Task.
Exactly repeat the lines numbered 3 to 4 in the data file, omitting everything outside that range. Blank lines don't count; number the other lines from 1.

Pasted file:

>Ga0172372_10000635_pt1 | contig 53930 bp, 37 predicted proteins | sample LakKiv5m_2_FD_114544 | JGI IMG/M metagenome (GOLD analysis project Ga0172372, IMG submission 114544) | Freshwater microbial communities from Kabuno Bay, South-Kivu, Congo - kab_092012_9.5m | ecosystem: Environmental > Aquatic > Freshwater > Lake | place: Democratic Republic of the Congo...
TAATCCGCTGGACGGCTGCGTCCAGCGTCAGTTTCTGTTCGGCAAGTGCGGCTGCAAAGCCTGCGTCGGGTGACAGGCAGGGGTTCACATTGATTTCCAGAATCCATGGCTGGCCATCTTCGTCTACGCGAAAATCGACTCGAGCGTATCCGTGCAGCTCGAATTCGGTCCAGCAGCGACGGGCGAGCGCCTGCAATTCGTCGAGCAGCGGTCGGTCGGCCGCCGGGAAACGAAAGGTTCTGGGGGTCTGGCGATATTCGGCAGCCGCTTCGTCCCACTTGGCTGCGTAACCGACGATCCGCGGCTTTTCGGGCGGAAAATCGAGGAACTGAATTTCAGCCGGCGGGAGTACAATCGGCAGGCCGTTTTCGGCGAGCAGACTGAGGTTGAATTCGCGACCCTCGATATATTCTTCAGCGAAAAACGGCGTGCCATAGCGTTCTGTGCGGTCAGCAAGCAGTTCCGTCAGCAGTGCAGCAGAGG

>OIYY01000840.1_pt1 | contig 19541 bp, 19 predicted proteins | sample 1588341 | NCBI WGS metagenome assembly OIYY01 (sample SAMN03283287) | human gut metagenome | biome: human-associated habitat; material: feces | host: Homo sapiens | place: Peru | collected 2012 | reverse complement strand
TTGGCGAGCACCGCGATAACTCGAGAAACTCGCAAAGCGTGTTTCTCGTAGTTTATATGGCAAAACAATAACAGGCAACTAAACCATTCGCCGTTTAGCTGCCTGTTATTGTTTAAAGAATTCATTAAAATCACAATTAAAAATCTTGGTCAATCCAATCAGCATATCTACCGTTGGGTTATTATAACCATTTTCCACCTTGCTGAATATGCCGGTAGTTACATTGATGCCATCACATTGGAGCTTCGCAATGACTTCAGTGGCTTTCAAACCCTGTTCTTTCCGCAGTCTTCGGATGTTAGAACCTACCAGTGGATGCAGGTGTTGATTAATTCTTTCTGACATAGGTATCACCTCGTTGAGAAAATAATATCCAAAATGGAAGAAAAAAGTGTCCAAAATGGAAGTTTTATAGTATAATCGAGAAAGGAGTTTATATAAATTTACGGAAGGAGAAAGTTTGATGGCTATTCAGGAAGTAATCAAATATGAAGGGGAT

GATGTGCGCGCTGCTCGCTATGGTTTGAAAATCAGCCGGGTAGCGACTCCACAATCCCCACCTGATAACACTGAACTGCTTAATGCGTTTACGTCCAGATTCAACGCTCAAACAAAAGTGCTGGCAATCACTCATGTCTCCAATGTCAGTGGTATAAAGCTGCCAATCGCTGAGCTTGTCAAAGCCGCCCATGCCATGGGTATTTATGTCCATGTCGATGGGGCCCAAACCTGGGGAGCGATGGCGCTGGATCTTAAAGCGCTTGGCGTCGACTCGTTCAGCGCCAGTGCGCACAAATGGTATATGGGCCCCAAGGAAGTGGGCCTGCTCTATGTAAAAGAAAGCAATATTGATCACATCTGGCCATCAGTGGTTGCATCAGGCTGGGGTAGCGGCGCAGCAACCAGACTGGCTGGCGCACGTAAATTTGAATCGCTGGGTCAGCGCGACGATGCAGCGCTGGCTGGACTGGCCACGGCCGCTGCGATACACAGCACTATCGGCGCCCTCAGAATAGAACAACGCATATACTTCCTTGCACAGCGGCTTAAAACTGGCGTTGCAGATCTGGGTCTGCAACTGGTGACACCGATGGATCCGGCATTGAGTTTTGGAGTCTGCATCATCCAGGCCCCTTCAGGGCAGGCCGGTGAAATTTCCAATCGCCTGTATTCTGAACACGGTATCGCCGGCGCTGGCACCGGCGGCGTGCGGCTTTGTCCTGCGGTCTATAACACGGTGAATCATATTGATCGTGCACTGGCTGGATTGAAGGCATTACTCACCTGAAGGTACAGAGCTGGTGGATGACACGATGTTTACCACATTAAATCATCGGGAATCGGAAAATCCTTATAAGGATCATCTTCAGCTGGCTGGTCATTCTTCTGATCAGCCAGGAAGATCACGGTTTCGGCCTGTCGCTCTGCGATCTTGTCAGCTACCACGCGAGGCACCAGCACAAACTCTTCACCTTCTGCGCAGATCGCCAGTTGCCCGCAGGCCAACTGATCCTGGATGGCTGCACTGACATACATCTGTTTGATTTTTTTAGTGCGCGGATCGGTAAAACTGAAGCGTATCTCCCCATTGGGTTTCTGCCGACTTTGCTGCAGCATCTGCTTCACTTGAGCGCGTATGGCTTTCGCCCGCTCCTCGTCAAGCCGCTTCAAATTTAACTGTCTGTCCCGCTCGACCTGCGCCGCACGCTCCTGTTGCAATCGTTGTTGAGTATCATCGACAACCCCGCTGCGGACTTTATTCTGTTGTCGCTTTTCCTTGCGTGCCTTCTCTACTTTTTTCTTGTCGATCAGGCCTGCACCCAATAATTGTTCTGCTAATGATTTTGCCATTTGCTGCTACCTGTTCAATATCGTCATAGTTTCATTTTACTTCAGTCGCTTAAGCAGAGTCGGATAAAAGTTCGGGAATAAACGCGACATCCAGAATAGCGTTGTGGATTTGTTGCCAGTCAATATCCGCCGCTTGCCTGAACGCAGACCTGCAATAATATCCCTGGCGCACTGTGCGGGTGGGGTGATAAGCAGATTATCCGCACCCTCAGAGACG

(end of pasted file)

>OIYY01000840.1_pt1 | contig 19541 bp, 19 predicted proteins | sample 1588341 | NCBI WGS metagenome assembly OIYY01 (sample SAMN03283287) | human gut metagenome | biome: human-associated habitat; material: feces | host: Homo sapiens | place: Peru | collected 2012 | reverse complement strand
TTGGCGAGCACCGCGATAACTCGAGAAACTCGCAAAGCGTGTTTCTCGTAGTTTATATGGCAAAACAATAACAGGCAACTAAACCATTCGCCGTTTAGCTGCCTGTTATTGTTTAAAGAATTCATTAAAATCACAATTAAAAATCTTGGTCAATCCAATCAGCATATCTACCGTTGGGTTATTATAACCATTTTCCACCTTGCTGAATATGCCGGTAGTTACATTGATGCCATCACATTGGAGCTTCGCAATGACTTCAGTGGCTTTCAAACCCTGTTCTTTCCGCAGTCTTCGGATGTTAGAACCTACCAGTGGATGCAGGTGTTGATTAATTCTTTCTGACATAGGTATCACCTCGTTGAGAAAATAATATCCAAAATGGAAGAAAAAAGTGTCCAAAATGGAAGTTTTATAGTATAATCGAGAAAGGAGTTTATATAAATTTACGGAAGGAGAAAGTTTGATGGCTATTCAGGAAGTAATCAAATATGAAGGGGAT